Highlights from the EPA’s chief of water policy
Last week, the Environmental Protection Agency revealed that 55 percent of U.S. streams and rivers are in “poor” condition, according to its most recent national rivers and streams assessment. Following the release of that grim report, the EPA held a live Twitter chat to answer questions about our clean water protections and the state of our waters in the United States.
This was a rare opportunity for the public to directly ask the EPA’s head of water policy, Nancy Stoner, about the agency’s plans to address our nation’s water quality problems. We got a chance to ask some questions, too.
The first question of the chat was ours. We wanted to know how the EPA plans to fix the situation we find our nation in today: The fact is that 27% of the nation’s rivers and streams have excessive levels of nitrogen and 40% have high levels of phosphorus. These nutrient pollutants, which come from factory farms and industrial agriculture, cause toxic green slime outbreaks that are harmful to public health.
Unfortunately, that question did not get answered. Some other people followed up with similar questions, though, and their answers were:
When asked what its top priorities are over the next four years, the EPA responded:
Part of the problem of our dirty water is that a huge percentage of our waterways were cut out of protection under the Clean Water Act in the 2000s, after two confusing Supreme Court decisions muddied decades of clean water protections, and two Bush administration guidances cut even more waters out of protection.
The Obama administration proposed restoring those longstanding protections two years ago. Finalizing this guidance will significantly help clean up our nation’s dirty waters, and it will return common-sense safeguards to the drinking water supply of 117 million Americans. But today, while 59 percent of our streams and millions of acres of wetlands are vulnerable to unbridled pollution, that guidance is stalled in a White House office.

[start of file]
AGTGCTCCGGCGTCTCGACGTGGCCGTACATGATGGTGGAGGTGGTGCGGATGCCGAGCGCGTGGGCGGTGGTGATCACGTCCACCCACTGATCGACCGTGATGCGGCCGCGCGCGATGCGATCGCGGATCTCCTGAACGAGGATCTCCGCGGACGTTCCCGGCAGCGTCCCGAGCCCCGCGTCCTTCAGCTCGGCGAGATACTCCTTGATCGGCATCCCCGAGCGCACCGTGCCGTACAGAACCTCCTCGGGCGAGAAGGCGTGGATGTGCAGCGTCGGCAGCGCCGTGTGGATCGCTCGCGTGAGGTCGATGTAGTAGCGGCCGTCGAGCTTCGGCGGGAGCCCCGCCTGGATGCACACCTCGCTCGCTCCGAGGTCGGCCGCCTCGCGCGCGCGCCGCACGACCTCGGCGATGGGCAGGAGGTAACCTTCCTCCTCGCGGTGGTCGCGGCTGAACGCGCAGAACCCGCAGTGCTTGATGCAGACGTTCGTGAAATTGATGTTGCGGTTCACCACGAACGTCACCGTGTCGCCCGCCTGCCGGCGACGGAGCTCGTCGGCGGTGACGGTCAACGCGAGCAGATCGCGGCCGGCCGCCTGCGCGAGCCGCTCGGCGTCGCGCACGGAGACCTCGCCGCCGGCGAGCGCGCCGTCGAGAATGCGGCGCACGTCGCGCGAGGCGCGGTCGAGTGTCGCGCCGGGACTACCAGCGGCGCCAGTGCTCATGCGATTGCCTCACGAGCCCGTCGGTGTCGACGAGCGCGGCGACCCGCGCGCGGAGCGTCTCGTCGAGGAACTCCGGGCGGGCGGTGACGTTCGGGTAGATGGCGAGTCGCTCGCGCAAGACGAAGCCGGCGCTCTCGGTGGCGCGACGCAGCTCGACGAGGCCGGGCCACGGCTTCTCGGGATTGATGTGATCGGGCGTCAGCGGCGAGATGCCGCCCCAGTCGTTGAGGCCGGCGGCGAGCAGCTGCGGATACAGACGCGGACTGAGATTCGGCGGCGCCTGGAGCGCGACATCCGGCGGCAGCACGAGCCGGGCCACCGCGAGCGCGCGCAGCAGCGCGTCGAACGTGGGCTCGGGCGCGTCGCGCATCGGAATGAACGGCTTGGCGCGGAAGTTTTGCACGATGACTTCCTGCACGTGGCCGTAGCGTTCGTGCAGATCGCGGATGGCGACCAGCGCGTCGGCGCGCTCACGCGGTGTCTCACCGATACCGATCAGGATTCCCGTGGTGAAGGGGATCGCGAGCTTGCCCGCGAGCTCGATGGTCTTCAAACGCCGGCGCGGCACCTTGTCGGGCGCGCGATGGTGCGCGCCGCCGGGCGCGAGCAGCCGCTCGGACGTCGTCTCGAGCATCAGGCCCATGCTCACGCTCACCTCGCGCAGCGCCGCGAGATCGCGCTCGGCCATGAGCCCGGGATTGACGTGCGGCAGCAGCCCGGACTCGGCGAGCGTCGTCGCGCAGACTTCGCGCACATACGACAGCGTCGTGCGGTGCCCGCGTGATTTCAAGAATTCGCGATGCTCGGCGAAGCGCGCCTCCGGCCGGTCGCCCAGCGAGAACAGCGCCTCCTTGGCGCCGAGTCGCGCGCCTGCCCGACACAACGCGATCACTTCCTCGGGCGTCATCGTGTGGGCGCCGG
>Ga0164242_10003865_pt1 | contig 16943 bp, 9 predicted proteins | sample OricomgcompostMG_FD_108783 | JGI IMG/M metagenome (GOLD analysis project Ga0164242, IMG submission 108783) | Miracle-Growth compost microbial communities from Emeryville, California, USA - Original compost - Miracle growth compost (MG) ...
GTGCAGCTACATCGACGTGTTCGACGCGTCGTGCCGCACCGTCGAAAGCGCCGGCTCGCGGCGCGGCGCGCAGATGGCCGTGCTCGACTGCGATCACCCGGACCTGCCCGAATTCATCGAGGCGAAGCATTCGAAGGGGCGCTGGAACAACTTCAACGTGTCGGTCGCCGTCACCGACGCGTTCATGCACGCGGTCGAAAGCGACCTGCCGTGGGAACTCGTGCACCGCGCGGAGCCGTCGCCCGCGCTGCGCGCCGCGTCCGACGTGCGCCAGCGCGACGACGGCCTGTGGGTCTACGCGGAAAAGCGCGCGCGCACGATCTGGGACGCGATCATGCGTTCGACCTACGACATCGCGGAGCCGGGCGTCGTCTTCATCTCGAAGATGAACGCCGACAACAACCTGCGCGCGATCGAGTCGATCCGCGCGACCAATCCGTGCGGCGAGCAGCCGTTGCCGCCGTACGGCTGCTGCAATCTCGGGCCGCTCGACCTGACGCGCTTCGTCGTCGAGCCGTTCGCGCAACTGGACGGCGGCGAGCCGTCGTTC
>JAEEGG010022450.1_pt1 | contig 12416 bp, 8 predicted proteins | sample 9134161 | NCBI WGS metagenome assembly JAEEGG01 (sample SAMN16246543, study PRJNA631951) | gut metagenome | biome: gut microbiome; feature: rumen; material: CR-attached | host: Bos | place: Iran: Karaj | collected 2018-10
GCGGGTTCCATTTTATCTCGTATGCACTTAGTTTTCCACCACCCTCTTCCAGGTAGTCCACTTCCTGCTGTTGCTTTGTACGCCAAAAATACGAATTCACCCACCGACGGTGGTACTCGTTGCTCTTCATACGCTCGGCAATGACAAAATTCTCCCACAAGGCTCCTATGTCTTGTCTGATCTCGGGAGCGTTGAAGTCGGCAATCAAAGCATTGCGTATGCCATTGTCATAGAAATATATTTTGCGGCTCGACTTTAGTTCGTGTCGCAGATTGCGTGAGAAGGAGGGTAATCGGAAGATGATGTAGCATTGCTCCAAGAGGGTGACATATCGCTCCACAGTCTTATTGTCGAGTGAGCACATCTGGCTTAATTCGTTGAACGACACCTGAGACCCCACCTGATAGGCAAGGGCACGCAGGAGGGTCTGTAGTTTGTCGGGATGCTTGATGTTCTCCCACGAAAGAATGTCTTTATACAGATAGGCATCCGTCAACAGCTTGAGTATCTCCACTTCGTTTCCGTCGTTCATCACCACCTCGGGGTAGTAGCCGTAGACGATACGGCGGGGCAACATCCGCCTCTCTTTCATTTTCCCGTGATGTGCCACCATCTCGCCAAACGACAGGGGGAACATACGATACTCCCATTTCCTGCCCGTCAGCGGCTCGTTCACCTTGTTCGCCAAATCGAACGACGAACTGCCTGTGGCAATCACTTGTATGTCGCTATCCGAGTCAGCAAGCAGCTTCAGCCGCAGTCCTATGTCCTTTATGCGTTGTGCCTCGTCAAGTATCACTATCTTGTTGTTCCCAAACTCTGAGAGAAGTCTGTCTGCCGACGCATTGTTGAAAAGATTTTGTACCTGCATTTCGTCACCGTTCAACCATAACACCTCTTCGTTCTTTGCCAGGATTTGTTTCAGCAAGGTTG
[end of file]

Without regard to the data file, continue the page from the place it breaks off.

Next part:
We asked the EPA about this:
Another widespread threat to clean water is mining. In Appalachia, an extreme form of coal mining called mountaintop removal mining is polluting and obliterating thousands of miles of streams at a remarkable pace. It’s harming communities’ drinking water supplies and destroying wildlife, as well.
In the first term of the Obama administration, the EPA took some important steps to begin addressing this threat. We and our partners at the Sierra Club asked what they are planning for the next four years:
Some of us have been wondering how the sequester will be felt by our waterways:
And some news about EPA policies and timelines for action:
(Read the entire Twitter chat.)